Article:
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:: The Passion Of The Christ

This has been a film that I’ve been eagerly awaiting since I first heard Mel Gibson was making it. Since that news, I have followed some of the progress through the Italian media that saw the southern Italian city of Matera come to prominence and the famous Cinecitta studios in Rome get rejuvenated. As a result, the film has been finished and I can say that ‘The Passion Of The Christ’ is something that I will never forget. For those that see it, the images of Jesus Christ’s last twelve hours alive will remain etched in the memory.

There is a “divide and conquer” scenario. Reactions to the graphic, eerie portrayal of how and why Jesus (Jim Caviezel) was crucified will be divided. It’s worth noting a few things. Some will think that it tips the blame on the Jewish religious hierarchy. The temple priests could not have been more callous. It may also see a less-than-harsh portrait of Pontius Pilate (Hristo Naumov Shopov) as agreeing with the Jewish mob to crucify Jesus, but only as a last resort. The Gospel does say that Pilate’s sin is less than that of the high priest Caiphas (Mattia Sbragia).

The film is spoken in Latin and Aramaic with English subtitles. Mel Gibson didn’t want any subtitles to keep that extra aspect of authenticity. In fact, the subtitles add absolutely nothing to the story and the way we should view it. The key moments all work well: the Agony in the Garden, the scourging, the crucifixion, and the characters around those moments. The dramatic music score also leaves a lasting impression.

Mel Gibson crafts this film wonderfully. He offers a collection of intense moments, complete with slow-motion shots, and the cinematography is chilling. There is extreme brutality and torture, and it takes some strength to watch scene after scene of the cruel punishment that Jesus Christ suffered. Gibson immerses us in this physical suffering; the brutal, unflinching manner in which the flesh is ripped apart. It’s tough and hard to stomach and is too much for children to view.

Gibson has everything he could have hoped for from the cast and deliberately cast relatively unknown actors, although followers of Italian films would have noticed some well-known people amongst them. Jim Caviezel is excellent as the brave Jesus Christ, especially in the flashback scenes that recall Jesus’ life and his relationship with his disciples. Monica Bellucci plays Mary Magdalene. She always looks stunningly beautiful, even when her face is splattered with dirt. Maia Morgenstern plays Mary and gives a heartfelt performance too. Bulgarian Hristo Naumov Shopov wonderfully plays Pontius Pilate. Gibson’s insistence that the actors learn the language of the period also works well.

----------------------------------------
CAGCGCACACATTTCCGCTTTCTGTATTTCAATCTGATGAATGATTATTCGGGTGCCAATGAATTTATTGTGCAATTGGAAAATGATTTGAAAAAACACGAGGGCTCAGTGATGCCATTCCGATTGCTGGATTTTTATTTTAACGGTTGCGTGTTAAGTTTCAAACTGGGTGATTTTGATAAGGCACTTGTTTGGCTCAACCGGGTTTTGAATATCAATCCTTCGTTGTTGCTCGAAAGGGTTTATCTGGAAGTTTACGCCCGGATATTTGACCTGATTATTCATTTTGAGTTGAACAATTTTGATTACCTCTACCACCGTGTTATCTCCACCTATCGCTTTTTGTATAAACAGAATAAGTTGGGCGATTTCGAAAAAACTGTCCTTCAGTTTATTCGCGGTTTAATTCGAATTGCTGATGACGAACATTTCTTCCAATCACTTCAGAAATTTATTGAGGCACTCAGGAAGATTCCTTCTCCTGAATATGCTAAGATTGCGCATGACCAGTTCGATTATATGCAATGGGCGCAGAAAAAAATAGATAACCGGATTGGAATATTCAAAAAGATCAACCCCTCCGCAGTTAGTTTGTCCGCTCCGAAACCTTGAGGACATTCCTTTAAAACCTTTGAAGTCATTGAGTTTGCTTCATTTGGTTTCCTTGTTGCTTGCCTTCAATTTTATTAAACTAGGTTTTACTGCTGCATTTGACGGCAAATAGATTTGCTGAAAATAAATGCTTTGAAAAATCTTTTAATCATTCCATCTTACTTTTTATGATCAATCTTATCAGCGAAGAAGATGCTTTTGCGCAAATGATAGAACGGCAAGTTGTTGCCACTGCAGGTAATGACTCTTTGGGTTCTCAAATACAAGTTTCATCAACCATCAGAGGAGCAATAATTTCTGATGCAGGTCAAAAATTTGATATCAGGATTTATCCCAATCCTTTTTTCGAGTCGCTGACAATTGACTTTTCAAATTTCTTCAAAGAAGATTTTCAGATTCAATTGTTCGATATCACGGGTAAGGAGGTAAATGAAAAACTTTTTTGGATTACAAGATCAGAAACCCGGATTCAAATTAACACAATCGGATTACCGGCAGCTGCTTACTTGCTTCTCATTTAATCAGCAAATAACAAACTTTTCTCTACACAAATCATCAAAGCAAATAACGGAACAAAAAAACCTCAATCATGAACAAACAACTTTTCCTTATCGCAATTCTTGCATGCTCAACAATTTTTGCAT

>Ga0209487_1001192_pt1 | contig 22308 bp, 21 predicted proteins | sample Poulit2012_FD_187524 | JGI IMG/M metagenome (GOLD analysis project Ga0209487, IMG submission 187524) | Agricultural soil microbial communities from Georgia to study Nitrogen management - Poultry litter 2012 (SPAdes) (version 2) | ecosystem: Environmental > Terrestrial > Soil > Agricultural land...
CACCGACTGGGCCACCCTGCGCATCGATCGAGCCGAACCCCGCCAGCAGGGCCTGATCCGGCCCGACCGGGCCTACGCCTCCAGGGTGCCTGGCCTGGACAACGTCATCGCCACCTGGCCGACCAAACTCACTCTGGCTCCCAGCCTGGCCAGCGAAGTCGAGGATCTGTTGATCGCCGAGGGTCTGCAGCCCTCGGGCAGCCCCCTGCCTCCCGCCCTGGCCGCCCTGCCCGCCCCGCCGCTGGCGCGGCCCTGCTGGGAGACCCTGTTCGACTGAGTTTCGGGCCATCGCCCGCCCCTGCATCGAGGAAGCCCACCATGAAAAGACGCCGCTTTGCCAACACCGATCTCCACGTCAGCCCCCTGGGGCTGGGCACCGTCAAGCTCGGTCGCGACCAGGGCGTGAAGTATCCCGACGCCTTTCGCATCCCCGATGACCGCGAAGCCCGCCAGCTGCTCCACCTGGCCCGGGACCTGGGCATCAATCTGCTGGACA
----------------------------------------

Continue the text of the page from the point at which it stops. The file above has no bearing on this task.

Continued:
From what I’ve read and observed, there isn’t too much that can be complained about in Gibson’s interpretation of this time. There will be much said, but there is nothing anti-Semitic about the film. Follow the story for what it contains. You will feel the pain of Jesus’ death. When Mary embraced the dead Jesus it is beautifully sad and there is a splendidly understated final moment too.

The film leaves an indelible imprint and will be remembered for all time. Even atheists should be moved by Gibson’s long-standing vision to inject something potent and vital into history. ‘The Passion Of The Christ’ works on its own terms. This is the gutsy and determined artistic achievement that Mel Gibson had longed for. He leaves us with a benchmark that will be long referred to.

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